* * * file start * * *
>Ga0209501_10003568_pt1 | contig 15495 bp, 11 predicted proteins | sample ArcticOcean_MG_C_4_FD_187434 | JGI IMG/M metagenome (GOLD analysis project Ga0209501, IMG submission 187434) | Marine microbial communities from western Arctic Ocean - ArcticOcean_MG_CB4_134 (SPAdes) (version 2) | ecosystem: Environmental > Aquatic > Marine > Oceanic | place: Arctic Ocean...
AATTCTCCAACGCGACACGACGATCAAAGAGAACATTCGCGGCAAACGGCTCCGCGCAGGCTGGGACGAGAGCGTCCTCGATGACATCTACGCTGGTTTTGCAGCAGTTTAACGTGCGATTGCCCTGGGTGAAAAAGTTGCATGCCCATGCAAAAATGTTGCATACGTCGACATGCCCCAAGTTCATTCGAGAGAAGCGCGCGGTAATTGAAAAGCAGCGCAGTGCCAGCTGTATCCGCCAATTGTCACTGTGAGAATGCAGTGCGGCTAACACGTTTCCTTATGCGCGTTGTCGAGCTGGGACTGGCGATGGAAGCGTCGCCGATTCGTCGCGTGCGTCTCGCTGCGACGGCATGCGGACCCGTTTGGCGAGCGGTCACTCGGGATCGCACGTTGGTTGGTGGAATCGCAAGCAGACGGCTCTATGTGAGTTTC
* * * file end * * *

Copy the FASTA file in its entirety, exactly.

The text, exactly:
>Ga0209501_10003568_pt1 | contig 15495 bp, 11 predicted proteins | sample ArcticOcean_MG_C_4_FD_187434 | JGI IMG/M metagenome (GOLD analysis project Ga0209501, IMG submission 187434) | Marine microbial communities from western Arctic Ocean - ArcticOcean_MG_CB4_134 (SPAdes) (version 2) | ecosystem: Environmental > Aquatic > Marine > Oceanic | place: Arctic Ocean...
AATTCTCCAACGCGACACGACGATCAAAGAGAACATTCGCGGCAAACGGCTCCGCGCAGGCTGGGACGAGAGCGTCCTCGATGACATCTACGCTGGTTTTGCAGCAGTTTAACGTGCGATTGCCCTGGGTGAAAAAGTTGCATGCCCATGCAAAAATGTTGCATACGTCGACATGCCCCAAGTTCATTCGAGAGAAGCGCGCGGTAATTGAAAAGCAGCGCAGTGCCAGCTGTATCCGCCAATTGTCACTGTGAGAATGCAGTGCGGCTAACACGTTTCCTTATGCGCGTTGTCGAGCTGGGACTGGCGATGGAAGCGTCGCCGATTCGTCGCGTGCGTCTCGCTGCGACGGCATGCGGACCCGTTTGGCGAGCGGTCACTCGGGATCGCACGTTGGTTGGTGGAATCGCAAGCAGACGGCTCTATGTGAGTTTC